Date of Graduation

Spring 2019


Master of Science in Biology



Committee Chair

Debra S. Finn


Northern Hog Sucker, movement, low-water crossing, longitudinal connectivity, stream fragmentation, Ozark, Missouri, mobile and stationary behavior, radio telemetry

Subject Categories

Aquaculture and Fisheries


Low-water crossings are common in Ozark streams and can restrict longitudinal movement in fishes. I evaluated the impact of the Cedar Grove low-water crossing on Northern Hog Sucker Hypentelium nigricans movement behavior in Missouri’s Current River. Radio-tagged fish upstream (henceforth ‘above’; N = 24) and downstream (henceforth ‘below’; N = 26) of the crossing were followed monthly for a year to assess 1) frequency of fish passage, 2) direction of passage, and 3) maximum displacement of mobile (displacement > 1 km) fish. I then looked at diel movement behavior of stationary (displacement < 1 km) fish near the crossing to assess 1) total displacement and linear home range, 2) direction of diel displacement, and 3) habitat use. Passage was limited to four below-tagged fish and was more likely to occur in the upstream direction and during high flow. The direction of maximum displacement in mobile fish was primarily away from the crossing, and below-tagged fish exhibited over seven times greater displacement than above-tagged fish. Diel displacement and linear home range were greater in above-tagged fish, likely due to degraded upstream habitat that increased the distance between day and night habitats. My results suggest the crossing is a semi-permeable barrier that also affects local-scale movement behavior of Northern Hog Suckers. Alternatives to the low-water crossings at Cedar Grove, such as modifying the side channel into a fish bypass, should be considered to promote natural longitudinal movement of fishes in the upper Current River.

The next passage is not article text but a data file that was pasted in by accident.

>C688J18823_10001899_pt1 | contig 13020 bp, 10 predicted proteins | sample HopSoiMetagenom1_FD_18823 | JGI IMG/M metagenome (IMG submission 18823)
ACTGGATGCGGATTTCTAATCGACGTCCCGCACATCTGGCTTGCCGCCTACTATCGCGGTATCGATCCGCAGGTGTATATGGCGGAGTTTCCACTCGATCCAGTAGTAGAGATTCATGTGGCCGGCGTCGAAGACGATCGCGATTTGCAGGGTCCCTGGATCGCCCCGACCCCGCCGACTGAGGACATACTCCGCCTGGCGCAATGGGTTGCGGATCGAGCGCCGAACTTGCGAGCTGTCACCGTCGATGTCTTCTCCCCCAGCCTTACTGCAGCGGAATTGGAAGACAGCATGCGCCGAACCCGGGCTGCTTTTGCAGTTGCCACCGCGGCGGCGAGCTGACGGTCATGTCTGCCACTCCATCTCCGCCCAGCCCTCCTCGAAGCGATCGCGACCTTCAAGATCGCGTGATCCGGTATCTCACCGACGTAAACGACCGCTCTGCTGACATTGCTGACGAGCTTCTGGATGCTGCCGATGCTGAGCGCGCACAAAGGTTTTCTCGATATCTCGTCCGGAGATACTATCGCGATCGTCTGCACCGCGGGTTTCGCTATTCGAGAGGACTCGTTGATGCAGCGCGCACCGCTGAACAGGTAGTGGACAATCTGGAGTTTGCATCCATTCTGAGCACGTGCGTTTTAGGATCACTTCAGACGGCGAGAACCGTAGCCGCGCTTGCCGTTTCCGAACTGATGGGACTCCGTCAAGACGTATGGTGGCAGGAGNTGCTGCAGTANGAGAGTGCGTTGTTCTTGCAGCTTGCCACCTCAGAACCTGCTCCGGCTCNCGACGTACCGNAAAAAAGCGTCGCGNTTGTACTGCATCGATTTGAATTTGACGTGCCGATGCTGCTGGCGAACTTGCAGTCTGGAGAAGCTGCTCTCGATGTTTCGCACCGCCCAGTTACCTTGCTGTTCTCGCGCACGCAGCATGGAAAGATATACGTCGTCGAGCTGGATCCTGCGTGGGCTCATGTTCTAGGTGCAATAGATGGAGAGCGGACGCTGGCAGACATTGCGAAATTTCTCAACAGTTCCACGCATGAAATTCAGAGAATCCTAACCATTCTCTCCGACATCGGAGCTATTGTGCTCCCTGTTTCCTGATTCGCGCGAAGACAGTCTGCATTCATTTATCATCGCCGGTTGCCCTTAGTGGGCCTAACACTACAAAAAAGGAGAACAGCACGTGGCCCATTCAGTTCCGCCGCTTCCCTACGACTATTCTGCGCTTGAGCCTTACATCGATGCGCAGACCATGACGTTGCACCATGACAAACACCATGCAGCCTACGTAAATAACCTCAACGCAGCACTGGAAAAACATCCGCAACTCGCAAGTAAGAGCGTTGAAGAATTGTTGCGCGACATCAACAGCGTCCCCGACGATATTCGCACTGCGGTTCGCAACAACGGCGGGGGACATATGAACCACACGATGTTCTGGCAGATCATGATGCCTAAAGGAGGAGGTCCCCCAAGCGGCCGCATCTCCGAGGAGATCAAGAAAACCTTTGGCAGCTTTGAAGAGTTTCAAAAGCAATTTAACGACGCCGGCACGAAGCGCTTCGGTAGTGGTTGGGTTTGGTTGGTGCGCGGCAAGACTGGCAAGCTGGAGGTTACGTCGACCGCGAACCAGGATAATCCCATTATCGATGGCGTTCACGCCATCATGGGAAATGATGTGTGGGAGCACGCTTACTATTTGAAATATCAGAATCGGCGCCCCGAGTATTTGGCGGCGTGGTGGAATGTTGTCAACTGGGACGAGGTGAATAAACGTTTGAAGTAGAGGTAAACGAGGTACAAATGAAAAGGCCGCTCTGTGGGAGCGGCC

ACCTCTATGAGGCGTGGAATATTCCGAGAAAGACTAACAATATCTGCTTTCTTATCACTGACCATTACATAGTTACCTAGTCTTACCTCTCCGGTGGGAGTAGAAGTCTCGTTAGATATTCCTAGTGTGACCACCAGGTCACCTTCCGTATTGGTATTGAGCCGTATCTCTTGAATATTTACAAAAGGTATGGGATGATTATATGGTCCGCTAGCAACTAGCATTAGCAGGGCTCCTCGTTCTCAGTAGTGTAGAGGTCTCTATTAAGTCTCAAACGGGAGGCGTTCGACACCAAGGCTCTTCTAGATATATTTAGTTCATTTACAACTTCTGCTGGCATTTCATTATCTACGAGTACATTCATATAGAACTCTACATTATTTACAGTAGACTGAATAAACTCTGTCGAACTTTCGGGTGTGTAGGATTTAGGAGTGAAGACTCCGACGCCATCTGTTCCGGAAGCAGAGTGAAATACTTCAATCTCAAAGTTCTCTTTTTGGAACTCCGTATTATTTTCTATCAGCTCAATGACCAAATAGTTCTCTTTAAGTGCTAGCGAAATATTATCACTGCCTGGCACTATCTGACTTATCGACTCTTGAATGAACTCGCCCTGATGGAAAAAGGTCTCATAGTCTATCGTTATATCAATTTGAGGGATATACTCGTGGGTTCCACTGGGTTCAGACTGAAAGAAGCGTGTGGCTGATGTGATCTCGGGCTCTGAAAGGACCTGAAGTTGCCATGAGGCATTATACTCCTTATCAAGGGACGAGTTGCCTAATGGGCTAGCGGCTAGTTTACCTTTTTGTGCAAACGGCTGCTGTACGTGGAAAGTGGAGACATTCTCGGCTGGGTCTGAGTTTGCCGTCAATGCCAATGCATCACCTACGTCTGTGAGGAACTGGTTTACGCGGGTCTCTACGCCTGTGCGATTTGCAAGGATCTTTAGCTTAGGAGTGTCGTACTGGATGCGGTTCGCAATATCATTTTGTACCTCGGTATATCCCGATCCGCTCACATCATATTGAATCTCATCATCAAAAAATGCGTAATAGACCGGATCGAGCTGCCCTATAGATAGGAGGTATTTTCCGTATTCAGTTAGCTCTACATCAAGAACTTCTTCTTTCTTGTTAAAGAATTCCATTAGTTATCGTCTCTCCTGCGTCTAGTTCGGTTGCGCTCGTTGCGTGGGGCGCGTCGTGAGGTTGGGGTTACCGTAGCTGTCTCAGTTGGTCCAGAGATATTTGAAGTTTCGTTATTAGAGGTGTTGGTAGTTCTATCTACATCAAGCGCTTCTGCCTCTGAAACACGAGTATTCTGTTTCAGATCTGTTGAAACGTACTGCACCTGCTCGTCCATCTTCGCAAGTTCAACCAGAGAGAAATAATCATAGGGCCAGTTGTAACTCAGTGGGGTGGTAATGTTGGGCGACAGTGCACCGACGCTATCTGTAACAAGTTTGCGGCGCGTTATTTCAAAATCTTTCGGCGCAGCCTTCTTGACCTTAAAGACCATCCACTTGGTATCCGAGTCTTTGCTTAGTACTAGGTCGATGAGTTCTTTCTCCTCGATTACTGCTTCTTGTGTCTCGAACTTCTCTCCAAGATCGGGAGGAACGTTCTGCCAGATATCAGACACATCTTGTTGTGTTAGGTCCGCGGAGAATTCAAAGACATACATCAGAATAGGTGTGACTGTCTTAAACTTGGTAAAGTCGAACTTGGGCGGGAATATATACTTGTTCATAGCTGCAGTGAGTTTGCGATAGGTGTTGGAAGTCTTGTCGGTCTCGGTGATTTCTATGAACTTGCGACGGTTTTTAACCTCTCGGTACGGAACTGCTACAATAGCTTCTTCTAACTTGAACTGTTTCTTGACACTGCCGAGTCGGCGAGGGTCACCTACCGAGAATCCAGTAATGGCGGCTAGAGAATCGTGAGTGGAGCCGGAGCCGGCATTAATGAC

© Jeff Michael Williams

Open Access